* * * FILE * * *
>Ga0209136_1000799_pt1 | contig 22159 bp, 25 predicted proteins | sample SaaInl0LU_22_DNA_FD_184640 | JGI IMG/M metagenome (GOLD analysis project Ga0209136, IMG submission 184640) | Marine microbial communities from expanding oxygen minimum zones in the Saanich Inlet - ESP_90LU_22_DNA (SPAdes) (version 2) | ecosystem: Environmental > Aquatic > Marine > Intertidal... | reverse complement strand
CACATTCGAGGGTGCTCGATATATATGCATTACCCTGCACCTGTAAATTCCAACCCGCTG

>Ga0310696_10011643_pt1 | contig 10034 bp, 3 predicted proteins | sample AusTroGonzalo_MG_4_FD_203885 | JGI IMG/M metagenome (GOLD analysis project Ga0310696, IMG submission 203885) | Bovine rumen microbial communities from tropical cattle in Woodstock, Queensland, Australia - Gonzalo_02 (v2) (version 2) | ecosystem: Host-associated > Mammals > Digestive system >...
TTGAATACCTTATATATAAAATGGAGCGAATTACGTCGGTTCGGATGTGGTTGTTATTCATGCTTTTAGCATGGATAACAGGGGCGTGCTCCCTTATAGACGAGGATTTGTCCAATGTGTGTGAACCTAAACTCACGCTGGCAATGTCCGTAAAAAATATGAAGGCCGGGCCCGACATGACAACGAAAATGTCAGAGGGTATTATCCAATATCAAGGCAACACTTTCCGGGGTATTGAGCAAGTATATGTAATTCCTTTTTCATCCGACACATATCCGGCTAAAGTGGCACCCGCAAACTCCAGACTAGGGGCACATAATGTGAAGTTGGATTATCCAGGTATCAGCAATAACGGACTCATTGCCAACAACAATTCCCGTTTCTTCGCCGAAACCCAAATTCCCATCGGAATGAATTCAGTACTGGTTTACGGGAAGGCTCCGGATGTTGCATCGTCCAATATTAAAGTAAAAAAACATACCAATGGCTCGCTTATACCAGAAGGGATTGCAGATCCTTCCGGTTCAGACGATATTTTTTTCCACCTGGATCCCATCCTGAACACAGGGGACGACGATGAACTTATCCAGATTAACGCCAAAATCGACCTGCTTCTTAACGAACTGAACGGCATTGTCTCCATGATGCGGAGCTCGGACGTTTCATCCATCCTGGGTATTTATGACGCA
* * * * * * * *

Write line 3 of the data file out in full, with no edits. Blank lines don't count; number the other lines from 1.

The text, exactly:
>Ga0310696_10011643_pt1 | contig 10034 bp, 3 predicted proteins | sample AusTroGonzalo_MG_4_FD_203885 | JGI IMG/M metagenome (GOLD analysis project Ga0310696, IMG submission 203885) | Bovine rumen microbial communities from tropical cattle in Woodstock, Queensland, Australia - Gonzalo_02 (v2) (version 2) | ecosystem: Host-associated > Mammals > Digestive system >...